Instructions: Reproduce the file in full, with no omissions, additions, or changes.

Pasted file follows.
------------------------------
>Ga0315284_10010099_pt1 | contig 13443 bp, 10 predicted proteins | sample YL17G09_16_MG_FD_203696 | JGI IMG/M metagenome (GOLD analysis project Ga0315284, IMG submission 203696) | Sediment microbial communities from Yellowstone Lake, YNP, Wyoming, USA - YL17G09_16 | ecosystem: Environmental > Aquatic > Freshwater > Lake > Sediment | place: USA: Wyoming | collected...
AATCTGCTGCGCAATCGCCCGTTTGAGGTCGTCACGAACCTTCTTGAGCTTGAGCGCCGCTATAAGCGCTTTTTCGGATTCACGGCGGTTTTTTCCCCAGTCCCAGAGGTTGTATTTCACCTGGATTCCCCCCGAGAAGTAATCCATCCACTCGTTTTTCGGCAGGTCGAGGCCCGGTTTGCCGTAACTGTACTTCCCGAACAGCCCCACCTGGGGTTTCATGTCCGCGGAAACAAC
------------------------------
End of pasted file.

>Ga0315284_10010099_pt1 | contig 13443 bp, 10 predicted proteins | sample YL17G09_16_MG_FD_203696 | JGI IMG/M metagenome (GOLD analysis project Ga0315284, IMG submission 203696) | Sediment microbial communities from Yellowstone Lake, YNP, Wyoming, USA - YL17G09_16 | ecosystem: Environmental > Aquatic > Freshwater > Lake > Sediment | place: USA: Wyoming | collected...
AATCTGCTGCGCAATCGCCCGTTTGAGGTCGTCACGAACCTTCTTGAGCTTGAGCGCCGCTATAAGCGCTTTTTCGGATTCACGGCGGTTTTTTCCCCAGTCCCAGAGGTTGTATTTCACCTGGATTCCCCCCGAGAAGTAATCCATCCACTCGTTTTTCGGCAGGTCGAGGCCCGGTTTGCCGTAACTGTACTTCCCGAACAGCCCCACCTGGGGTTTCATGTCCGCGGAAACAAC